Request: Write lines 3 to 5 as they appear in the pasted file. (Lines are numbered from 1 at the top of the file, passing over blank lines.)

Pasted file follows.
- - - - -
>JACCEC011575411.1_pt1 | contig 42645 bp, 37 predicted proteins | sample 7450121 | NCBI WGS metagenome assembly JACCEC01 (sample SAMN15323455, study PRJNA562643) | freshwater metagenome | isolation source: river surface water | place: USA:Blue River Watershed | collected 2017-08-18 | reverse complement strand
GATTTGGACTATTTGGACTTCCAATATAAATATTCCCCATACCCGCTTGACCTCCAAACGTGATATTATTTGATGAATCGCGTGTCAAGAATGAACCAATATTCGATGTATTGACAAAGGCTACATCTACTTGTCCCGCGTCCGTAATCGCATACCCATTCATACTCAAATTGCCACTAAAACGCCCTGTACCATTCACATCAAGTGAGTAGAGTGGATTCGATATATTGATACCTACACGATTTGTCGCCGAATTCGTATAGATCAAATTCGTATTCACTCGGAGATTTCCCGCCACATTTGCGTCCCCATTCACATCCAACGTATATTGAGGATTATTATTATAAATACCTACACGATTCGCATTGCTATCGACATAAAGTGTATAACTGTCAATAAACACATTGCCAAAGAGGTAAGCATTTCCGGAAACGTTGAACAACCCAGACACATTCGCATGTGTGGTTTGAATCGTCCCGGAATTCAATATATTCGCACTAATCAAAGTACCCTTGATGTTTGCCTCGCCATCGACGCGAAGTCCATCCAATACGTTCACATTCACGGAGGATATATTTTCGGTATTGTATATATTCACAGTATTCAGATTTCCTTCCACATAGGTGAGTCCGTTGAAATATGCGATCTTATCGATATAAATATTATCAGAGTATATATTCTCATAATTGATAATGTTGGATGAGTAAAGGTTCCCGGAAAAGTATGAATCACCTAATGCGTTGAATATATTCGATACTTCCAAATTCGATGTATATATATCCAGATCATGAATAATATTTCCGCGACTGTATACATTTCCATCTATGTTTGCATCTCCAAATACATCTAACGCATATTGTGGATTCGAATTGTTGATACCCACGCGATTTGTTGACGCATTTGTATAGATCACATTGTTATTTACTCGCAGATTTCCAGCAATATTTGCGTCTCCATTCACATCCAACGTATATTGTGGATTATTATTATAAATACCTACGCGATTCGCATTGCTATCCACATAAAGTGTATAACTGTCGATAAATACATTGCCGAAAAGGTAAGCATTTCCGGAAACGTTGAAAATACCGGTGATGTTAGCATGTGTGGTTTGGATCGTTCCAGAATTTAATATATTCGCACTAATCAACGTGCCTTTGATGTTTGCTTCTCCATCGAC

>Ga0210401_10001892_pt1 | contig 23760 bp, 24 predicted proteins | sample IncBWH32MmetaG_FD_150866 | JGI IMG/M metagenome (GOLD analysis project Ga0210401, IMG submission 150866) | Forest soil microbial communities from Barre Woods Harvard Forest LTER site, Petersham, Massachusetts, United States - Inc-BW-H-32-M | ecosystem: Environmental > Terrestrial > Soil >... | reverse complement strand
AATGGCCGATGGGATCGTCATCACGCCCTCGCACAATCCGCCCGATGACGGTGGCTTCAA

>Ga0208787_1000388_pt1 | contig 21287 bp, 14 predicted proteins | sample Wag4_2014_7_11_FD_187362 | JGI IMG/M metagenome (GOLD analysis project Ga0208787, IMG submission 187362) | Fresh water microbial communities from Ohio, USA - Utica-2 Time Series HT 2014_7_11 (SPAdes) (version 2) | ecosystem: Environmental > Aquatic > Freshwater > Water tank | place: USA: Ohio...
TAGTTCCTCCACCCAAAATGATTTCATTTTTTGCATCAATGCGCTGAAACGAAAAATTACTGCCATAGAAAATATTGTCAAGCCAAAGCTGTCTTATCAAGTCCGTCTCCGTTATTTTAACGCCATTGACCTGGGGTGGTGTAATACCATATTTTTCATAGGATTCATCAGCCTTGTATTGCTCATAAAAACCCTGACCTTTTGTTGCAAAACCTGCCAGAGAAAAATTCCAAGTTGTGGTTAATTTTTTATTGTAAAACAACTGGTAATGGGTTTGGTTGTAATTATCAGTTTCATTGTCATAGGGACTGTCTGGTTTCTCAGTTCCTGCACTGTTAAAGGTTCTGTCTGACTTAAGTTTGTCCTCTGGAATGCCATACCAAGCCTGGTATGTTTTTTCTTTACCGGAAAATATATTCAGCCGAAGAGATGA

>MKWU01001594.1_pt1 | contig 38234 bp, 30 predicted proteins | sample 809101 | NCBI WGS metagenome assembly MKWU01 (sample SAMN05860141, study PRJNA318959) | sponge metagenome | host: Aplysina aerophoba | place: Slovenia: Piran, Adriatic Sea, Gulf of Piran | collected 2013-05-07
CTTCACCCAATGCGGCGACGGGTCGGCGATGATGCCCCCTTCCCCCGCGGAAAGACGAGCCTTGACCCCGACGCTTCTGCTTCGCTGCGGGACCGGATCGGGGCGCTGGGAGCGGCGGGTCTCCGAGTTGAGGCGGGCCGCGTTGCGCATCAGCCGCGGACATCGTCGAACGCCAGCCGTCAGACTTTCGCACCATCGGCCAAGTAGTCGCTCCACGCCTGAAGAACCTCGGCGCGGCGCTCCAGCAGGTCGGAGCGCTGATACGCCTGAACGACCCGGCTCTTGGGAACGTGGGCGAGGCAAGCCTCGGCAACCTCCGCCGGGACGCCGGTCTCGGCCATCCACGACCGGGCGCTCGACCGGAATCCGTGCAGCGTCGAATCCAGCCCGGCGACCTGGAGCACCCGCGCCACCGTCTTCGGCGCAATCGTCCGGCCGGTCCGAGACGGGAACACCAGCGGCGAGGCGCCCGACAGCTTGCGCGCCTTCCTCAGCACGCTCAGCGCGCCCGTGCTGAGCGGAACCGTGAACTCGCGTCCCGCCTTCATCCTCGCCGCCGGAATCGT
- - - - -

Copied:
>Ga0210401_10001892_pt1 | contig 23760 bp, 24 predicted proteins | sample IncBWH32MmetaG_FD_150866 | JGI IMG/M metagenome (GOLD analysis project Ga0210401, IMG submission 150866) | Forest soil microbial communities from Barre Woods Harvard Forest LTER site, Petersham, Massachusetts, United States - Inc-BW-H-32-M | ecosystem: Environmental > Terrestrial > Soil >... | reverse complement strand
AATGGCCGATGGGATCGTCATCACGCCCTCGCACAATCCGCCCGATGACGGTGGCTTCAA

>Ga0208787_1000388_pt1 | contig 21287 bp, 14 predicted proteins | sample Wag4_2014_7_11_FD_187362 | JGI IMG/M metagenome (GOLD analysis project Ga0208787, IMG submission 187362) | Fresh water microbial communities from Ohio, USA - Utica-2 Time Series HT 2014_7_11 (SPAdes) (version 2) | ecosystem: Environmental > Aquatic > Freshwater > Water tank | place: USA: Ohio...